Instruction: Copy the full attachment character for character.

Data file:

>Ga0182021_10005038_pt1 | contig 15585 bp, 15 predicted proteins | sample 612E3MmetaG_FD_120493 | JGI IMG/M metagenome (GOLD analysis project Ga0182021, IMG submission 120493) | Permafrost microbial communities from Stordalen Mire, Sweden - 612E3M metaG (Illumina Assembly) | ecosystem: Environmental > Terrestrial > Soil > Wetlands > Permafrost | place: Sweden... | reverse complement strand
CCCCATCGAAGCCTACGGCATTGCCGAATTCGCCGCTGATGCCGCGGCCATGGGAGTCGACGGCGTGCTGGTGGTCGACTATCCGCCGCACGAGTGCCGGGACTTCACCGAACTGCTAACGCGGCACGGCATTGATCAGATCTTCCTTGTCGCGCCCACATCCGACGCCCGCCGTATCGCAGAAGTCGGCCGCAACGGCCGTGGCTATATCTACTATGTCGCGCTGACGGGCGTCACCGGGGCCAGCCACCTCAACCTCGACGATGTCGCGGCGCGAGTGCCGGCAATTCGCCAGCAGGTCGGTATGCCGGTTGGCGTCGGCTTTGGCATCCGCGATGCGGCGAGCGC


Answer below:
>Ga0182021_10005038_pt1 | contig 15585 bp, 15 predicted proteins | sample 612E3MmetaG_FD_120493 | JGI IMG/M metagenome (GOLD analysis project Ga0182021, IMG submission 120493) | Permafrost microbial communities from Stordalen Mire, Sweden - 612E3M metaG (Illumina Assembly) | ecosystem: Environmental > Terrestrial > Soil > Wetlands > Permafrost | place: Sweden... | reverse complement strand
CCCCATCGAAGCCTACGGCATTGCCGAATTCGCCGCTGATGCCGCGGCCATGGGAGTCGACGGCGTGCTGGTGGTCGACTATCCGCCGCACGAGTGCCGGGACTTCACCGAACTGCTAACGCGGCACGGCATTGATCAGATCTTCCTTGTCGCGCCCACATCCGACGCCCGCCGTATCGCAGAAGTCGGCCGCAACGGCCGTGGCTATATCTACTATGTCGCGCTGACGGGCGTCACCGGGGCCAGCCACCTCAACCTCGACGATGTCGCGGCGCGAGTGCCGGCAATTCGCCAGCAGGTCGGTATGCCGGTTGGCGTCGGCTTTGGCATCCGCGATGCGGCGAGCGC